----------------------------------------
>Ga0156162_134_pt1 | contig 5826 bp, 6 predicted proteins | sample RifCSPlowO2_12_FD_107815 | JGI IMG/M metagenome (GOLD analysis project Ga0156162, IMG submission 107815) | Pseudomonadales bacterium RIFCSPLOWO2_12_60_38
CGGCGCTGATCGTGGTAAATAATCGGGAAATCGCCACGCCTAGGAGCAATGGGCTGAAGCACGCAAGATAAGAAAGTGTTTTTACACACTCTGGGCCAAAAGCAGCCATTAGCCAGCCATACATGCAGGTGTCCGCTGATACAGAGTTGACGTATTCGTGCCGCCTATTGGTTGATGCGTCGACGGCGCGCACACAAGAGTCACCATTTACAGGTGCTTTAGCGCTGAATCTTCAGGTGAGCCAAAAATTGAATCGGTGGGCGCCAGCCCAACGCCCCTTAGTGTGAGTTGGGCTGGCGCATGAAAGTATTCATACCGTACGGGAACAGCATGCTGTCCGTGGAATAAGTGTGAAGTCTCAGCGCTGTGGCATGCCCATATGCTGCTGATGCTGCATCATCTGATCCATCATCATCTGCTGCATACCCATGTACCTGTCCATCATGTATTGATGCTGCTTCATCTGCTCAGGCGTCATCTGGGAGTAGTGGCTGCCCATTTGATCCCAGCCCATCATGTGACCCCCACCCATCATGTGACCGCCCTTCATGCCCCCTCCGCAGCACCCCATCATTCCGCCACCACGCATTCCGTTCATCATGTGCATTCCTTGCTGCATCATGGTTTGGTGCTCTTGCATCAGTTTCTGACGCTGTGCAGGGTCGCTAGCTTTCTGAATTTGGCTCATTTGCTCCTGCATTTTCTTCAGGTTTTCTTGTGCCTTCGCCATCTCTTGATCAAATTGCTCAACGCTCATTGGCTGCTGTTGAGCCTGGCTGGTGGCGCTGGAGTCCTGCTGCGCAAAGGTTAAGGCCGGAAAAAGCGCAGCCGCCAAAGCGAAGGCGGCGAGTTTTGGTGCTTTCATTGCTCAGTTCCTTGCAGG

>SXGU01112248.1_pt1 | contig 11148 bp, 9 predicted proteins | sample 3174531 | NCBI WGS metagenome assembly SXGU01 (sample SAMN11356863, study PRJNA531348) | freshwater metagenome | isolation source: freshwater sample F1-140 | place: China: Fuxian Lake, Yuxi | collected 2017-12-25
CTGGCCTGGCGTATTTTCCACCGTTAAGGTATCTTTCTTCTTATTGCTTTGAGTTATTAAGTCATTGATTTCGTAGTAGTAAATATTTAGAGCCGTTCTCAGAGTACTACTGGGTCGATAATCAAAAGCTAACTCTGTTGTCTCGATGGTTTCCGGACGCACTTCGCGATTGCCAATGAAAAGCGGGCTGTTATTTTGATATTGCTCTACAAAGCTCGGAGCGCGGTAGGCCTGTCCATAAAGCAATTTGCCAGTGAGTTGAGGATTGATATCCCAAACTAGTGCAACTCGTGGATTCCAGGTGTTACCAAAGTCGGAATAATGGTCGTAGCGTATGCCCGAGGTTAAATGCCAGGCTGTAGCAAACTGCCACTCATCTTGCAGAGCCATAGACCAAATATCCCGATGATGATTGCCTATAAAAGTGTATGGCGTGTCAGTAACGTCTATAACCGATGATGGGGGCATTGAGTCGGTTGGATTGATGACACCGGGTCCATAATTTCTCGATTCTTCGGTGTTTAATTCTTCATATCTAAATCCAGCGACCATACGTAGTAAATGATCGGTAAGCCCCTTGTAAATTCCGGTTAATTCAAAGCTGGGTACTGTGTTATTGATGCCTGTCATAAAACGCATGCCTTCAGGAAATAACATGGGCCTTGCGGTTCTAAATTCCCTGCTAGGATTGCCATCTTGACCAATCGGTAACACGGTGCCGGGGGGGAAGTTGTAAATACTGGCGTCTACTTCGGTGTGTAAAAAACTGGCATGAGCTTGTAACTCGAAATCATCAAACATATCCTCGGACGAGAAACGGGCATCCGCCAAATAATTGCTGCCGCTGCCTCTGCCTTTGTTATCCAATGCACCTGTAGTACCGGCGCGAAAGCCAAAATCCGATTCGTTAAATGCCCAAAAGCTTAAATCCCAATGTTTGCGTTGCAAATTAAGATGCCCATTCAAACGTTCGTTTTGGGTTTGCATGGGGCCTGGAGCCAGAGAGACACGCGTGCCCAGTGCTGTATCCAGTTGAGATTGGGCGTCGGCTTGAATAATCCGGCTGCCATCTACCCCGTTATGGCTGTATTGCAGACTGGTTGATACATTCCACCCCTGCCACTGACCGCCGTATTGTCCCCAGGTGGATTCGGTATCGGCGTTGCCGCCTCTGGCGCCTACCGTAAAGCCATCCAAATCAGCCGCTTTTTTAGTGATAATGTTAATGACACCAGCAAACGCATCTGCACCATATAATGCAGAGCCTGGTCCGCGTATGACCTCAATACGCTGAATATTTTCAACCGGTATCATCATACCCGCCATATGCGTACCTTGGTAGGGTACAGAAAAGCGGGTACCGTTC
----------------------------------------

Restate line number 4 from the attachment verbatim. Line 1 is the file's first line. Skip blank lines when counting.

CTGGCCTGGCGTATTTTCCACCGTTAAGGTATCTTTCTTCTTATTGCTTTGAGTTATTAAGTCATTGATTTCGTAGTAGTAAATATTTAGAGCCGTTCTCAGAGTACTACTGGGTCGATAATCAAAAGCTAACTCTGTTGTCTCGATGGTTTCCGGACGCACTTCGCGATTGCCAATGAAAAGCGGGCTGTTATTTTGATATTGCTCTACAAAGCTCGGAGCGCGGTAGGCCTGTCCATAAAGCAATTTGCCAGTGAGTTGAGGATTGATATCCCAAACTAGTGCAACTCGTGGATTCCAGGTGTTACCAAAGTCGGAATAATGGTCGTAGCGTATGCCCGAGGTTAAATGCCAGGCTGTAGCAAACTGCCACTCATCTTGCAGAGCCATAGACCAAATATCCCGATGATGATTGCCTATAAAAGTGTATGGCGTGTCAGTAACGTCTATAACCGATGATGGGGGCATTGAGTCGGTTGGATTGATGACACCGGGTCCATAATTTCTCGATTCTTCGGTGTTTAATTCTTCATATCTAAATCCAGCGACCATACGTAGTAAATGATCGGTAAGCCCCTTGTAAATTCCGGTTAATTCAAAGCTGGGTACTGTGTTATTGATGCCTGTCATAAAACGCATGCCTTCAGGAAATAACATGGGCCTTGCGGTTCTAAATTCCCTGCTAGGATTGCCATCTTGACCAATCGGTAACACGGTGCCGGGGGGGAAGTTGTAAATACTGGCGTCTACTTCGGTGTGTAAAAAACTGGCATGAGCTTGTAACTCGAAATCATCAAACATATCCTCGGACGAGAAACGGGCATCCGCCAAATAATTGCTGCCGCTGCCTCTGCCTTTGTTATCCAATGCACCTGTAGTACCGGCGCGAAAGCCAAAATCCGATTCGTTAAATGCCCAAAAGCTTAAATCCCAATGTTTGCGTTGCAAATTAAGATGCCCATTCAAACGTTCGTTTTGGGTTTGCATGGGGCCTGGAGCCAGAGAGACACGCGTGCCCAGTGCTGTATCCAGTTGAGATTGGGCGTCGGCTTGAATAATCCGGCTGCCATCTACCCCGTTATGGCTGTATTGCAGACTGGTTGATACATTCCACCCCTGCCACTGACCGCCGTATTGTCCCCAGGTGGATTCGGTATCGGCGTTGCCGCCTCTGGCGCCTACCGTAAAGCCATCCAAATCAGCCGCTTTTTTAGTGATAATGTTAATGACACCAGCAAACGCATCTGCACCATATAATGCAGAGCCTGGTCCGCGTATGACCTCAATACGCTGAATATTTTCAACCGGTATCATCATACCCGCCATATGCGTACCTTGGTAGGGTACAGAAAAGCGGGTACCGTTC